The US ETF industry has reached assets of USD5 trillion over 2020, despite all the strains and volatility that the year has experienced, according to Cerulli Associates.
The firm says that as the industry grows even further, issuers will have an opportunity to generate meaningful revenues through a greater variety of differentiated exposures beyond the commoditised core.
Cerulli reports that the ETF industry is undergoing a momentous shift, with the majority (79 per cent) of US ETF issuers reporting that they are currently developing or planning to develop transparent active ETFs, despite only 3 per cent of ETF assets being currently held in such products.
On a category level, product development focus remains on US fixed-income and US equity products, according to Cerulli, despite such categories being most likely to be rated as product-saturated by advisers.
Instead, issuers may seek to launch thematic and environmental, social, and governance (ESG) products, according to Cerulli’s survey.
“These products allow for greater differentiation and appeal to younger investors and advisers,” says Daniil Shapiro, associate director. Advisers are also more willing to use fixed-income ETFs (both passive and active), which are perceived to have proven themselves through COVID-19-related volatility, the firm says.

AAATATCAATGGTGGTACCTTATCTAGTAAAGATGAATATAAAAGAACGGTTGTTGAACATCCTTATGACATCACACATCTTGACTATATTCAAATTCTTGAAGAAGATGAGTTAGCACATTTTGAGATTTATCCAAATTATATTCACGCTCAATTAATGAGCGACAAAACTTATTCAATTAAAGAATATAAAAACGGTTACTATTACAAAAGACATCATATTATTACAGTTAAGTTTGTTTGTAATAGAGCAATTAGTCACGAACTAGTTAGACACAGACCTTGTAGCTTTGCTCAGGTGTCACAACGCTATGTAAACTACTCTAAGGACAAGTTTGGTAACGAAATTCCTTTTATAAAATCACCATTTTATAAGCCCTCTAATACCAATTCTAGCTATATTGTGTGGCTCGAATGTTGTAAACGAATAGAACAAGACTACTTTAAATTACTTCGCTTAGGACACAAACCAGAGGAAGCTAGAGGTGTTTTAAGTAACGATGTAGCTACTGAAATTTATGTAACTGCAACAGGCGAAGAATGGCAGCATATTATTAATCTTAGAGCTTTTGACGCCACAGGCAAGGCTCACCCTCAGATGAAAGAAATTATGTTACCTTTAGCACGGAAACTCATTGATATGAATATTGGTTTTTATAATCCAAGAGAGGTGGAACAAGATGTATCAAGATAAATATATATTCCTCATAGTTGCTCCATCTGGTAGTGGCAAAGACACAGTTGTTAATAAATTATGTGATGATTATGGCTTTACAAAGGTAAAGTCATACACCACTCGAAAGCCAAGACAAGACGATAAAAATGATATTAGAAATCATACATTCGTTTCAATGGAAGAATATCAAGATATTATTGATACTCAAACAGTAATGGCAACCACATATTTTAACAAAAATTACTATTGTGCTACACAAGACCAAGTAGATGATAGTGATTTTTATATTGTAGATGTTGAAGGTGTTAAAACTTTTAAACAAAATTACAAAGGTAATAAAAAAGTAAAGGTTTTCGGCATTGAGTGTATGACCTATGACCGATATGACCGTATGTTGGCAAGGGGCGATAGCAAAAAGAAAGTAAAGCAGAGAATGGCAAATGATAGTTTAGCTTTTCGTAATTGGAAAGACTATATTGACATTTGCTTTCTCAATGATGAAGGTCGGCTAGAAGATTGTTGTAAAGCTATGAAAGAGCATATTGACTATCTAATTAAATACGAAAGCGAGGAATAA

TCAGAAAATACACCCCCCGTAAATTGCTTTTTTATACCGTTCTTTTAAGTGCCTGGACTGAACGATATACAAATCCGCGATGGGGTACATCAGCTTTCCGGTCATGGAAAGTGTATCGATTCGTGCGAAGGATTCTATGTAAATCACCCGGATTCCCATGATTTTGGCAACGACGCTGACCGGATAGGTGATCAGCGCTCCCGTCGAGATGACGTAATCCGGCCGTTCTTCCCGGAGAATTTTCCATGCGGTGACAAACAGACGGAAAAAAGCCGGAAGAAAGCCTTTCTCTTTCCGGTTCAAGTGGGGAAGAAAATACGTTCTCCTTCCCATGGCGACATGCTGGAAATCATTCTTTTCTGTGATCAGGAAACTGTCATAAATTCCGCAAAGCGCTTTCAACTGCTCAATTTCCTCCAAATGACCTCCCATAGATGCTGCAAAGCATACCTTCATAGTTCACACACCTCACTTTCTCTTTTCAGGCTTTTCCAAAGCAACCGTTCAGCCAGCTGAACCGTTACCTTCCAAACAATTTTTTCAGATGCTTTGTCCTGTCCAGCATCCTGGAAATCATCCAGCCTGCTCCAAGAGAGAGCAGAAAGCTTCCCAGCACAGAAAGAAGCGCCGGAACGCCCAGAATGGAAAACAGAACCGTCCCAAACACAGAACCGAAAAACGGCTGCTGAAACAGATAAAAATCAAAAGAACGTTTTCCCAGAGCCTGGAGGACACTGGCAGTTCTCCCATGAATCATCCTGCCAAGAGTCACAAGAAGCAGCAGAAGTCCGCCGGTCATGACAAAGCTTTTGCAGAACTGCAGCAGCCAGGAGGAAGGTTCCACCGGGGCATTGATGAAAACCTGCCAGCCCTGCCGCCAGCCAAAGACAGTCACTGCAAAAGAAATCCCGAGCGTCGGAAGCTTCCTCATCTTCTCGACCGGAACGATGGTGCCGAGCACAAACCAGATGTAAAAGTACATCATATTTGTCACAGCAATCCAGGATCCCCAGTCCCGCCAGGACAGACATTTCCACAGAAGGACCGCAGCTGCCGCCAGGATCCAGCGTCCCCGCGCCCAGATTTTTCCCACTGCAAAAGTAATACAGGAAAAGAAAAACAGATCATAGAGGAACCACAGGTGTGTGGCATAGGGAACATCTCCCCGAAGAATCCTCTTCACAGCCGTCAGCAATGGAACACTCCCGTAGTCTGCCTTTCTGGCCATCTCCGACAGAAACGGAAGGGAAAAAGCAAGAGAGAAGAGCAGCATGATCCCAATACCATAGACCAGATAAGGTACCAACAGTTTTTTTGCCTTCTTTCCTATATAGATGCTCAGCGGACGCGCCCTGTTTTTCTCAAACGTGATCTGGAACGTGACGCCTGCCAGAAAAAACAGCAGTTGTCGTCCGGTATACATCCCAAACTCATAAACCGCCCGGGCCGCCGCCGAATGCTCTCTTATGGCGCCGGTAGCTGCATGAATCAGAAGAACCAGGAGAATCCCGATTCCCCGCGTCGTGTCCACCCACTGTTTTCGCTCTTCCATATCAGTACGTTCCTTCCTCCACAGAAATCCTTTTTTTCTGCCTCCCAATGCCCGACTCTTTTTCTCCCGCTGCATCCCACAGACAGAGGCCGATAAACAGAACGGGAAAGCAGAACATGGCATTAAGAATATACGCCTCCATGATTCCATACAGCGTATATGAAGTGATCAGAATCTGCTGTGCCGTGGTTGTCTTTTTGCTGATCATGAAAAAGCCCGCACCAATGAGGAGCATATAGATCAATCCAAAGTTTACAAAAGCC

Several catalysts will help grow active ETF assets, the report claims. Driven by competitive market dynamics, eased regulation, and advisers’ willingness to use a wider variety of ETFs, the products offer issuers an avenue for differentiation.
“As issuers increasingly perceive that the passive ETF landscape is product-saturated and fee-compressed, the ability to differentiate will be key to generating revenues,” notes Shapiro.
Regulation in the form of the ETF Rule or Rule 6c-11 makes it easier for issuers to launch transparent active offerings, Cerulli says. Additionally, advisers indicate increased openness to using semi-transparent equity ETFs – according to the research, half of advisers now report they would adopt the products within three years.
Cerulli perceives strong first-mover advantages and notes that issuers that wait to launch such products are giving up the opportunity to compete for an addressable market in the hundreds of billions.
As the ETF vehicle transitions beyond passive exposures, investors will be able to use it to achieve more of their financial objectives, Cerulli suggests, adding that issuers should think about their role in serving client needs across their lifecycle as much white space remains for innovative exposures.
Still, market saturation for key exposures (including the opportunities targeted by semi-transparent equity ETFs) requires a calculated approach, the firm warns. “Successful asset managers will need to ensure that the products are launched with intentionality and targeting distinct market segments – and not simply based on the urge to act,” concludes Shapiro.